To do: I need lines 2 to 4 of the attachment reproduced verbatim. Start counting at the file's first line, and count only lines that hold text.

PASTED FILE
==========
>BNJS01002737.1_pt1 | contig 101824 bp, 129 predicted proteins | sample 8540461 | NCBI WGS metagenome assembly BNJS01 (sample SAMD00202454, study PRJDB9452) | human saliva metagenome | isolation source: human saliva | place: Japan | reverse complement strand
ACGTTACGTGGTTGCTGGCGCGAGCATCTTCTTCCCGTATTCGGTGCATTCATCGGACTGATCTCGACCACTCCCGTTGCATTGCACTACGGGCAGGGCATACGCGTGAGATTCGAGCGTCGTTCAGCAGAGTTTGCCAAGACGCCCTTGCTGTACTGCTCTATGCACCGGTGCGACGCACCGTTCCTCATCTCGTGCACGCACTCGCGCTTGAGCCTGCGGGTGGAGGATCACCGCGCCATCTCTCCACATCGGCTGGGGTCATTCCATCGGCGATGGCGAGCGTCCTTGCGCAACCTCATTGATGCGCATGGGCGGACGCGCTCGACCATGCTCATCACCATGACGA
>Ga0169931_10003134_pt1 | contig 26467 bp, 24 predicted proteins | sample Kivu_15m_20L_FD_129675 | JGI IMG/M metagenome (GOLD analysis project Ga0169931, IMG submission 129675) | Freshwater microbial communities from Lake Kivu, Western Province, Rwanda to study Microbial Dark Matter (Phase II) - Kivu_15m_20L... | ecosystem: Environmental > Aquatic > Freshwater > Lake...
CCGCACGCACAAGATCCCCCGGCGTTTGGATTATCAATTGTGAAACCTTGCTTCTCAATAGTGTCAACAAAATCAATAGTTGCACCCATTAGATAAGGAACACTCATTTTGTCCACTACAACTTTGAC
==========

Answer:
ACGTTACGTGGTTGCTGGCGCGAGCATCTTCTTCCCGTATTCGGTGCATTCATCGGACTGATCTCGACCACTCCCGTTGCATTGCACTACGGGCAGGGCATACGCGTGAGATTCGAGCGTCGTTCAGCAGAGTTTGCCAAGACGCCCTTGCTGTACTGCTCTATGCACCGGTGCGACGCACCGTTCCTCATCTCGTGCACGCACTCGCGCTTGAGCCTGCGGGTGGAGGATCACCGCGCCATCTCTCCACATCGGCTGGGGTCATTCCATCGGCGATGGCGAGCGTCCTTGCGCAACCTCATTGATGCGCATGGGCGGACGCGCTCGACCATGCTCATCACCATGACGA
>Ga0169931_10003134_pt1 | contig 26467 bp, 24 predicted proteins | sample Kivu_15m_20L_FD_129675 | JGI IMG/M metagenome (GOLD analysis project Ga0169931, IMG submission 129675) | Freshwater microbial communities from Lake Kivu, Western Province, Rwanda to study Microbial Dark Matter (Phase II) - Kivu_15m_20L... | ecosystem: Environmental > Aquatic > Freshwater > Lake...
CCGCACGCACAAGATCCCCCGGCGTTTGGATTATCAATTGTGAAACCTTGCTTCTCAATAGTGTCAACAAAATCAATAGTTGCACCCATTAGATAAGGAACACTCATTTTGTCCACTACAACTTTGAC